2016 in Msia: Human rights takes a beating — Kua Kia Soong

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Source: FMT News

By Kua Kia Soong

Kua Kia Soong -- file pic

Kua Kia Soong — file pic

2016 was certainly one of the worst years for human rights in Malaysia with detention without trial used against human rights defenders, bringing back memories of Operation Lalang unleashed by Dr Mahathir Mohamad in 1987. Malaysia’s internationally celebrated cartoonist was arrested and charged, the online press Malaysiakini harassed yet again, neo-fascists intimidating peaceful Bersih 5 participants and getting away with impunity… all of these abominations happened while the country was embroiled in one of the biggest financial scandals involving the national sovereign fund 1Malaysia Development Berhad.

While the police have been skilful at arresting and detaining Malaysians such as Maria Chin, Zunar and others, they have proven ineffectual at apprehending human traffickers, industrial polluters of water sources and the person or persons who have issued death threats against Maria. Have we seen any convictions against these criminals? Can we therefore count on our police force to apprehend international terrorists? And by letting neo-fascists get away with their bullying behaviour with impunity, the police run the risk of losing all credibility as keepers of law and order.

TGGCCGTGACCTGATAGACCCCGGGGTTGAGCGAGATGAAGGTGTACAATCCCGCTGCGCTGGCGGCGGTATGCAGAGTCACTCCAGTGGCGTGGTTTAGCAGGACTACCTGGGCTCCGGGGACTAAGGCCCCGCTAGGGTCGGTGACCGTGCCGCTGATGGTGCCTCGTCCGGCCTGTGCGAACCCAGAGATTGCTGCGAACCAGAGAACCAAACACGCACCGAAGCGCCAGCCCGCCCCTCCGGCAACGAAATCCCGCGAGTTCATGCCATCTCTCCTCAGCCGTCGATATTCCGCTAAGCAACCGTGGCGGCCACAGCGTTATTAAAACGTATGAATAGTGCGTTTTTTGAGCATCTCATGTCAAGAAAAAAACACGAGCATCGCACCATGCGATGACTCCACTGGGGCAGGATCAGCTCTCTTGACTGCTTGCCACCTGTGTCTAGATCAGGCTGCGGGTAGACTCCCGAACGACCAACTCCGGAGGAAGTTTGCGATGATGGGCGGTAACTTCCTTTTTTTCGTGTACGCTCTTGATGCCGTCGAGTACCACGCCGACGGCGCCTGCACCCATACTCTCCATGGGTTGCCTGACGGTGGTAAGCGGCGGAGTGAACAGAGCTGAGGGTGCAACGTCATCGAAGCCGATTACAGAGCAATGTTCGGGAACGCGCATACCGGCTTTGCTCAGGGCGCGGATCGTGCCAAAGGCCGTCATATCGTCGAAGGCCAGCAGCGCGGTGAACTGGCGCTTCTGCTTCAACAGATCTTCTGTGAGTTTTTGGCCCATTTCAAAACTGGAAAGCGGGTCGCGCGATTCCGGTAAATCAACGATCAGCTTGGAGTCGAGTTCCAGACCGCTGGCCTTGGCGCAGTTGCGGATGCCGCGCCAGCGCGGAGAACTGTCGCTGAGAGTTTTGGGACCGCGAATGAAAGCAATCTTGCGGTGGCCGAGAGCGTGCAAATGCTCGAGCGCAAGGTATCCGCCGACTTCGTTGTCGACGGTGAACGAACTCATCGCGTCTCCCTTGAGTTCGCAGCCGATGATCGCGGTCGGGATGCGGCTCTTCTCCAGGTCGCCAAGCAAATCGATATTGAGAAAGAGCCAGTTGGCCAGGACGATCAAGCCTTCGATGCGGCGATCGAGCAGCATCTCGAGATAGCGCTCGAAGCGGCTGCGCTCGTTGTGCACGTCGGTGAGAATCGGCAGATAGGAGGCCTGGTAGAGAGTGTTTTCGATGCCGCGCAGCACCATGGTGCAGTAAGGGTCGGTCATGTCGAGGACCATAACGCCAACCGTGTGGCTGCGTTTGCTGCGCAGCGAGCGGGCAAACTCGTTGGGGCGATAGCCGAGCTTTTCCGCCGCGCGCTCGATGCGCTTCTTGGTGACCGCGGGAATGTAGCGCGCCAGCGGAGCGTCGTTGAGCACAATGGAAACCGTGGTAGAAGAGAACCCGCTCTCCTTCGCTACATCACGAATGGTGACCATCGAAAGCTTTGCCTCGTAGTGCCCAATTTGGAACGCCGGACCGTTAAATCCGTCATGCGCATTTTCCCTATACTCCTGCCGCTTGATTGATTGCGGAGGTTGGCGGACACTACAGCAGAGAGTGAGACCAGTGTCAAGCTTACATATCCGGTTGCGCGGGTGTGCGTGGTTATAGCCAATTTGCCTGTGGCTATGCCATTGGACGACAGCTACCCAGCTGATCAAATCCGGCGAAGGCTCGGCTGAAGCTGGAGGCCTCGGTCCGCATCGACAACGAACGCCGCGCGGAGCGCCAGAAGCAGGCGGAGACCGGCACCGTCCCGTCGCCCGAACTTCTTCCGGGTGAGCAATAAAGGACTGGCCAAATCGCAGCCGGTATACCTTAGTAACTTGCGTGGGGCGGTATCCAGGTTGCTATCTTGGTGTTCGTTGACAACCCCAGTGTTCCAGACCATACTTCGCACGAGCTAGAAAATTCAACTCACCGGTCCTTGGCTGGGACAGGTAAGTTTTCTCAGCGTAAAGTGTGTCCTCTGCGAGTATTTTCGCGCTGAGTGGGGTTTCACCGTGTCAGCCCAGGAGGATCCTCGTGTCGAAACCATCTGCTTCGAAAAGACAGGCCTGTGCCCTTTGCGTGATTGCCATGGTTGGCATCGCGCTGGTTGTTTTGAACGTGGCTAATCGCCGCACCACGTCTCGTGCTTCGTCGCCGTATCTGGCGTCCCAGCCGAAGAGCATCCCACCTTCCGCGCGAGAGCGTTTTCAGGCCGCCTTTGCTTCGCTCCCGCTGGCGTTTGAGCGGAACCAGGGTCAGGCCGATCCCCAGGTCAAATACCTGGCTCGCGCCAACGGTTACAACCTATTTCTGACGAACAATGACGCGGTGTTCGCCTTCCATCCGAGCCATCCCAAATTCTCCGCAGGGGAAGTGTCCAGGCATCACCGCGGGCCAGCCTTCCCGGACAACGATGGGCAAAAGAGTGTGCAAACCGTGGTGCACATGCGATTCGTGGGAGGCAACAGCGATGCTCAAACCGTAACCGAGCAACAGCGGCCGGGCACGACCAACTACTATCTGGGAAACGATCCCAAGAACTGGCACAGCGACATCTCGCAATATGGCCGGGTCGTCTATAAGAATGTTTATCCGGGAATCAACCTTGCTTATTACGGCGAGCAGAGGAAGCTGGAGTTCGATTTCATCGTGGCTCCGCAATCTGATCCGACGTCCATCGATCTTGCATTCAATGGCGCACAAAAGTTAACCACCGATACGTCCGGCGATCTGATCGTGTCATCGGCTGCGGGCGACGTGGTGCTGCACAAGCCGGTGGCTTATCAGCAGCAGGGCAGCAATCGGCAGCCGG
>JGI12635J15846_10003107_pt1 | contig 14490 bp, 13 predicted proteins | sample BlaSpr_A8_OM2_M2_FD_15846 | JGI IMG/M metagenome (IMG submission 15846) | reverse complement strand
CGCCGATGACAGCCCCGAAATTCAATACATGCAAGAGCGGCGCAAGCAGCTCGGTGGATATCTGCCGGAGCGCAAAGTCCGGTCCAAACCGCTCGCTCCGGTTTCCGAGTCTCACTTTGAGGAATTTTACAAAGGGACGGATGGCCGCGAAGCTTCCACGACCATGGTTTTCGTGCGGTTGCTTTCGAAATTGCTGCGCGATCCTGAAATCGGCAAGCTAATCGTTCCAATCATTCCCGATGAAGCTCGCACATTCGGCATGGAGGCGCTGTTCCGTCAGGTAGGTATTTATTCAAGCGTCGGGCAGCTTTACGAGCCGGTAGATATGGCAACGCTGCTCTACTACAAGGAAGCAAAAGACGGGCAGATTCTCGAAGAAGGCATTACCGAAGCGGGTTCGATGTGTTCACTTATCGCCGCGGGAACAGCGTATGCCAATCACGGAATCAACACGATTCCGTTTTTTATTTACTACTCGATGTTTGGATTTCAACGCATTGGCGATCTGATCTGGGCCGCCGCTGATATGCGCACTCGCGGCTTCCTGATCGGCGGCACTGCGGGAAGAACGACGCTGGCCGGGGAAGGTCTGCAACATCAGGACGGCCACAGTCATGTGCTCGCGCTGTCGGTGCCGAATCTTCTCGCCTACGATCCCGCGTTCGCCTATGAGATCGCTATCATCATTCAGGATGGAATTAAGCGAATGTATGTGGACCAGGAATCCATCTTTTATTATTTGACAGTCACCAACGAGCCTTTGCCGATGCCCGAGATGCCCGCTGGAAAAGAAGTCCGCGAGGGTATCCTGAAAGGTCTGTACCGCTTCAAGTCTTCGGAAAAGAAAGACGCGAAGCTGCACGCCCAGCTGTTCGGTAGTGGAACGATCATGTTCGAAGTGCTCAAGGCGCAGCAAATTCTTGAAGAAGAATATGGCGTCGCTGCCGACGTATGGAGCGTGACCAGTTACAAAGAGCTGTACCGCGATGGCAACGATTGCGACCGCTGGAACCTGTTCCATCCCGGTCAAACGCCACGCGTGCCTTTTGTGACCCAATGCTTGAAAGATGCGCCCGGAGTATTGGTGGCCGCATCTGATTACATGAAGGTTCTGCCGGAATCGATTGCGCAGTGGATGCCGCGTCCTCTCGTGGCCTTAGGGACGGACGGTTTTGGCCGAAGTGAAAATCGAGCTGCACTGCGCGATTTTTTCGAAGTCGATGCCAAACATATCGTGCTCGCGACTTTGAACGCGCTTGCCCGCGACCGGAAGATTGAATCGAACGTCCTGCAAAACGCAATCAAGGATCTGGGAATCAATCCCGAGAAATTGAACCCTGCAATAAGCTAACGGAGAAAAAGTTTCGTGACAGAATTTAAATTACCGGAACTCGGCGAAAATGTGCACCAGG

The charade over foreign funding

In an attempt to discredit the Bersih 5 rally, the Malaysian government has once again raised the spectre of foreign funding of Malaysian NGOs by naming George Soros’s Open Society Foundations in particular. The government has conveniently omitted to mention Soros’s recent cordial interactions with both the former premier Mahathir and present Prime Minister Najib Razak.

It was disingenuous of the government to make such an issue over Malaysian recipients of foreign funds when 2016 was a year that unraveled the fact that the Najib was the biggest single receiver of foreign funds in Malaysian history – all RM2.6 billion in his personal bank account. He himself revealed that this humongous sum was from the Saudi royal family. Now, if we were to compare the respective recipients of the Saudi royal family’s donations and those of Soros’s, I think there is no comparison.

For example, from the recent Wikileaks, we discover that Democratic presidential nominee Hillary Clinton sent an email to her campaign chairman John Podesta in 2014, who was then-counsellor to President Barack Obama in which it was intimated that Saudi Arabia and Qatar were both giving financial and logistical support to the Islamic State and other extremist Sunni groups. Saudi Arabia had also been bombing Yemen rebels for more than a year now creating yet another humanitarian crisis there.